News Headlines > Brussels Archbishop warns against anti-refugee sentiment in wake of attacks

24 March 2016 | by Catholic News Service

Brussels Archbishop warns against anti-refugee sentiment in wake of attacks

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The prelate said people must recognise that radicalised groups are an extremely small minority

Christians must resist the temptation to respond to the atrocities in Brussels with hatred towards Muslims or migrants, the Archbishop of Mechelen-Brussels has pleaded.

Josef De Kesel said that in the wake of such a tragedy there was a danger of giving in to fear and responding with hatred towards Muslims.

"We must stay faithful to our message of peace and go on promoting a discourse which appeals for acceptance, brotherhood and coexistence,” The archbishop said.

“This type of attack shows how anyone can be affected and the great danger that fear will appear everywhere. There's a temptation to react by turning against migrants and refugees, who'll become victims once again."

The archbishop was speaking to France’s Catholic La Croix newspaper a day after the bombings which left at least 34 dead at Zaventem airport and the city’s Maelbeek metro station. The Belgian government announced three days of national mourning in response to the incident, for which the Islamic State group claimed credit.

The president of the Belgian bishops’ conference thanked the international community and the Church for its messages of condolence. Pope Francis, Cardinal Vincent Nichols and Archbishop Joseph E Kurtz, president of the US Conference of Catholic Bishops, were among those who sent their consolations, which the archbishop said were “important as signs of fraternity, which let us feel how we are united in faith and in humanity”.

During his general audience at the Vatican on 23 March, Pope Francis prayed and asked people "to unite in the unanimous condemnation of these cruel abominations that have caused only death, terror and horror".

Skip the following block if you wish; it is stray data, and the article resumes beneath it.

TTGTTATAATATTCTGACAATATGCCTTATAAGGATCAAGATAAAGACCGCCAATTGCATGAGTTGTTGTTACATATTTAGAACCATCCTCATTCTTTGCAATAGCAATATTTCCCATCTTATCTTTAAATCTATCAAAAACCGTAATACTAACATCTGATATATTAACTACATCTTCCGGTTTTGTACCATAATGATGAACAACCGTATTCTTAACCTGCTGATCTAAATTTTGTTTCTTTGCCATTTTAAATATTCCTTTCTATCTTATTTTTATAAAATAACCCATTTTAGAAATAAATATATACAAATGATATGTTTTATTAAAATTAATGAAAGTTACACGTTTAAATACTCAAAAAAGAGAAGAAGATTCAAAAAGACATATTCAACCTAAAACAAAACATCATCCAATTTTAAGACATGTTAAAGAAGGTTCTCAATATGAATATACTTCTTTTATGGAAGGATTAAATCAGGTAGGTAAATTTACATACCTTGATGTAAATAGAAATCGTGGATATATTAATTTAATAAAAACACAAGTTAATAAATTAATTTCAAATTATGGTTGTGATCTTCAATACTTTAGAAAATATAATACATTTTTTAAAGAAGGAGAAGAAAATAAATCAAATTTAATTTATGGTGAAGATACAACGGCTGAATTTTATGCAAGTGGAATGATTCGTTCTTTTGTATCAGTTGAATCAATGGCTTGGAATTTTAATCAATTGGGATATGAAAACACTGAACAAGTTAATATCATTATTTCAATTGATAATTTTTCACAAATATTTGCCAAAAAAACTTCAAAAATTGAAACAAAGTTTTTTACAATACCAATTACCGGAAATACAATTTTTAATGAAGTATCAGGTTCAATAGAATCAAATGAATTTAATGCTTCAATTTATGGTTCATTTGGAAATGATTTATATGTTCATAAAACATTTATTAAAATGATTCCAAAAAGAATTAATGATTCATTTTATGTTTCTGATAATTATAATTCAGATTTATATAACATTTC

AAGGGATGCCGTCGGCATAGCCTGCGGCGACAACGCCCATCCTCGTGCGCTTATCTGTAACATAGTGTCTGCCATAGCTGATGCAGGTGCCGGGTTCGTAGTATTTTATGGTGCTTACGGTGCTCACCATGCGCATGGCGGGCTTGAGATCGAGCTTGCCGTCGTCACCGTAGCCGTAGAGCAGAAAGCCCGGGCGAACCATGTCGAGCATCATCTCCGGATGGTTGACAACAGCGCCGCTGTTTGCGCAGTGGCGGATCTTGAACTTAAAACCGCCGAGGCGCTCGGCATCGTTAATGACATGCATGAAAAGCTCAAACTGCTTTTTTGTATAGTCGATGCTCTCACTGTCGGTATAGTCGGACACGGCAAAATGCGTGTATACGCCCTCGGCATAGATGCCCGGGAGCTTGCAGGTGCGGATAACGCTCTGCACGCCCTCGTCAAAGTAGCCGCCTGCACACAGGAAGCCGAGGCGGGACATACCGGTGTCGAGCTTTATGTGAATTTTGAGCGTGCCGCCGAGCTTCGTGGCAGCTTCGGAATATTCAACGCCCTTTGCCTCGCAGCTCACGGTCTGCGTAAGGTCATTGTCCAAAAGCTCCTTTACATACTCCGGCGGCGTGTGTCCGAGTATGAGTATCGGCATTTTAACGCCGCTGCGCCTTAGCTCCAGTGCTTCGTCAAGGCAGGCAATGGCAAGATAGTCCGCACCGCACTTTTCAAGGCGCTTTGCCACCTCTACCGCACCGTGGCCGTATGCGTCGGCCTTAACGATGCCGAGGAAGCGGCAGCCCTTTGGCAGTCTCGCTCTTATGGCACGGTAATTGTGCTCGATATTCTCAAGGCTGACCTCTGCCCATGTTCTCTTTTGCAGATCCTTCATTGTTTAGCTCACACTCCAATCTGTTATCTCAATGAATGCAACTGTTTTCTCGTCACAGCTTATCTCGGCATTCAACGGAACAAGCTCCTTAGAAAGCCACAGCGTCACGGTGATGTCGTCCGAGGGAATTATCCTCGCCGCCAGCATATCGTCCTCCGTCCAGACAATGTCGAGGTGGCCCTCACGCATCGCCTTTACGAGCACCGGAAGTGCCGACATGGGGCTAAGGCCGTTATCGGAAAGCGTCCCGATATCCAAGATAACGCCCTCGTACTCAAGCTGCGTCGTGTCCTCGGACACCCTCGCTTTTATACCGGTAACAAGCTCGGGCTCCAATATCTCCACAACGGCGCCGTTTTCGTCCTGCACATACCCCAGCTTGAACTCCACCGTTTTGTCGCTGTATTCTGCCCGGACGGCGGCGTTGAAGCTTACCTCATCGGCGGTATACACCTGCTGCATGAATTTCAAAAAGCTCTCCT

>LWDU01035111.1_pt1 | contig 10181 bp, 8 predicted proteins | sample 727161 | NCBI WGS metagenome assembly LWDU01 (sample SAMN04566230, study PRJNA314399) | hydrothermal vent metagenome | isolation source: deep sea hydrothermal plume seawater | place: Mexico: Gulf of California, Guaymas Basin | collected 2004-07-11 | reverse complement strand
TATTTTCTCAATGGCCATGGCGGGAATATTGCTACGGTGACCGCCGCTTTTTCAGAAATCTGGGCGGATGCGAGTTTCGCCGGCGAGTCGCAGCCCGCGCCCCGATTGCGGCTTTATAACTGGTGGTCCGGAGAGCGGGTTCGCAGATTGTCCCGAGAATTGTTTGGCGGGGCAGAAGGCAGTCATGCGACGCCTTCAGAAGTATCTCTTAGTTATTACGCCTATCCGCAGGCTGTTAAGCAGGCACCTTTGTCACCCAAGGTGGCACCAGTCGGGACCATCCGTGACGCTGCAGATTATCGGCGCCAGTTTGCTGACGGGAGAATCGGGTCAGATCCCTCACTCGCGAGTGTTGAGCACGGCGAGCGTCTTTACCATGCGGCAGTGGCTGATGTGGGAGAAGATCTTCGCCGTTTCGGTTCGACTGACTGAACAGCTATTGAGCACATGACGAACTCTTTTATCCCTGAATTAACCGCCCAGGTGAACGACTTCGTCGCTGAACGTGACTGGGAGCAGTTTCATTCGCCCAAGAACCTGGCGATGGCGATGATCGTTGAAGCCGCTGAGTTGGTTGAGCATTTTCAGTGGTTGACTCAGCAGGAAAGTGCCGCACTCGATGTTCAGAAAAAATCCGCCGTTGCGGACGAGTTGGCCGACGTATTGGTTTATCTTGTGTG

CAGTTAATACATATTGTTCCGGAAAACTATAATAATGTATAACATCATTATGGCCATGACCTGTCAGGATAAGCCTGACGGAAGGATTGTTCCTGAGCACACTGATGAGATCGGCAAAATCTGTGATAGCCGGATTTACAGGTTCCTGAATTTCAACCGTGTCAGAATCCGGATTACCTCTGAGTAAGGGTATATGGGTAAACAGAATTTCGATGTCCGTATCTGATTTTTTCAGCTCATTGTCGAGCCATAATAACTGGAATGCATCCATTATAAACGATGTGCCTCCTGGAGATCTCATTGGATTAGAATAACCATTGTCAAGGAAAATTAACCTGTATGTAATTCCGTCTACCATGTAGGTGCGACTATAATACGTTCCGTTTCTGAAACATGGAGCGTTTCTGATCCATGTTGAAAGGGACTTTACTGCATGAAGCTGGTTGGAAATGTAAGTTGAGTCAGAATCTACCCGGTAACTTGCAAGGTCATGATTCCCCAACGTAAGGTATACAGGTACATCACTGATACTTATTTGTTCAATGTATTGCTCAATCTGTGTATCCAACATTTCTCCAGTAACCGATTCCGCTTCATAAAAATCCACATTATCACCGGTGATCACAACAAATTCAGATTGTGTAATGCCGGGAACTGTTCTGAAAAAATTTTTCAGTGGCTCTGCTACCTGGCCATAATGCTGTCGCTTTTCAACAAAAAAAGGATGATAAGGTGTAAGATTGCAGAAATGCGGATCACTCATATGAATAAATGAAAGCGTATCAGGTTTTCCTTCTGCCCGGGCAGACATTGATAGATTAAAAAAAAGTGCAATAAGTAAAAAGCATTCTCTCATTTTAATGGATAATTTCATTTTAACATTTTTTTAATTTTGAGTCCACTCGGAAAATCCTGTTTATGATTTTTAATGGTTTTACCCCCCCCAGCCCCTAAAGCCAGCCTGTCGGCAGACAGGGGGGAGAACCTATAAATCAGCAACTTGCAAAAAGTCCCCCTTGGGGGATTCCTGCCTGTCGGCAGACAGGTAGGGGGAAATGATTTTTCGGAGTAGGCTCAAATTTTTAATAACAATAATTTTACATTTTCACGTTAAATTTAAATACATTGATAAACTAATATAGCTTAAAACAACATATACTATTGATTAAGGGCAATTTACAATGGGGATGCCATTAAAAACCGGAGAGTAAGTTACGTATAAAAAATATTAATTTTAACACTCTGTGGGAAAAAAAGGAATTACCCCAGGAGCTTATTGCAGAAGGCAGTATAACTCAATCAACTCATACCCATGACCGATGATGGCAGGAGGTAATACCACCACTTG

Jesuit Fr Tommy Scholtes, spokesman for the Belgian bishops, said: "We hope people will rise up and recover from these events, and life [will] return to normal in a few days".

"But for now, the airport and many train stations are closed and movement is disrupted while the security forces seek those behind these attacks, so it's hard to predict how long this will take."

Traditional Holy Week chrism Masses were cancelled in several churches, and the Belgian bishops urged Catholics to observe a period of silence for the victims as church bells were rung at midday on Wednesday.

The Belgian Muslim Executive, the main organisation representing Muslims in the country, said it was appealing "in the name of all citizens of the Muslim faith" for "unity and togetherness in a front against all forms of violence and terrorism".

It added that Belgian Muslims reaffirmed "their deep attachment to democratic values", supported efforts by the "forces of order", and backed the "public authorities charged with guaranteeing the country's security and social cohesion".

Archbishop De Kesel said people must recognise that radicalised groups "are an extremely small minority".

"This act is of such a level that it surpasses any religious question - it is only intended to spread terror, and this is why we must avoid being turned against Islam by it. Yes, Islam is there, and Muslims form part of our city. But they could do nothing about what's happened and should not be made victims a second time."



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